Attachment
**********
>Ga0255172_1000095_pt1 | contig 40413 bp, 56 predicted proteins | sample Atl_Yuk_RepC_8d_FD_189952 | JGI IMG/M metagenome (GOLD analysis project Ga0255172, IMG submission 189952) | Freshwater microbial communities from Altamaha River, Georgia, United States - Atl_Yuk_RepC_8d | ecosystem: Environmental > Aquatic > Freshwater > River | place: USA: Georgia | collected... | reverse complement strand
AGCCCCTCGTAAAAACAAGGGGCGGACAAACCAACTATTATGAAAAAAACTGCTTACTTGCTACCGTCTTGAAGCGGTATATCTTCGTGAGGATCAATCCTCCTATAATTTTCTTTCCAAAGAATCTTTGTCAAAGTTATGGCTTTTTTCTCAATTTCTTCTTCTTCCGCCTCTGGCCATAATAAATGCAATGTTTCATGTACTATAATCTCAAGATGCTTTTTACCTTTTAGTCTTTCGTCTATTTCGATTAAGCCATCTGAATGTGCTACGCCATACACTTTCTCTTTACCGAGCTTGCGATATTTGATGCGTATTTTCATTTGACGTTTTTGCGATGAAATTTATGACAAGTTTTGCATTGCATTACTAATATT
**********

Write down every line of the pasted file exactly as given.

>Ga0255172_1000095_pt1 | contig 40413 bp, 56 predicted proteins | sample Atl_Yuk_RepC_8d_FD_189952 | JGI IMG/M metagenome (GOLD analysis project Ga0255172, IMG submission 189952) | Freshwater microbial communities from Altamaha River, Georgia, United States - Atl_Yuk_RepC_8d | ecosystem: Environmental > Aquatic > Freshwater > River | place: USA: Georgia | collected... | reverse complement strand
AGCCCCTCGTAAAAACAAGGGGCGGACAAACCAACTATTATGAAAAAAACTGCTTACTTGCTACCGTCTTGAAGCGGTATATCTTCGTGAGGATCAATCCTCCTATAATTTTCTTTCCAAAGAATCTTTGTCAAAGTTATGGCTTTTTTCTCAATTTCTTCTTCTTCCGCCTCTGGCCATAATAAATGCAATGTTTCATGTACTATAATCTCAAGATGCTTTTTACCTTTTAGTCTTTCGTCTATTTCGATTAAGCCATCTGAATGTGCTACGCCATACACTTTCTCTTTACCGAGCTTGCGATATTTGATGCGTATTTTCATTTGACGTTTTTGCGATGAAATTTATGACAAGTTTTGCATTGCATTACTAATATT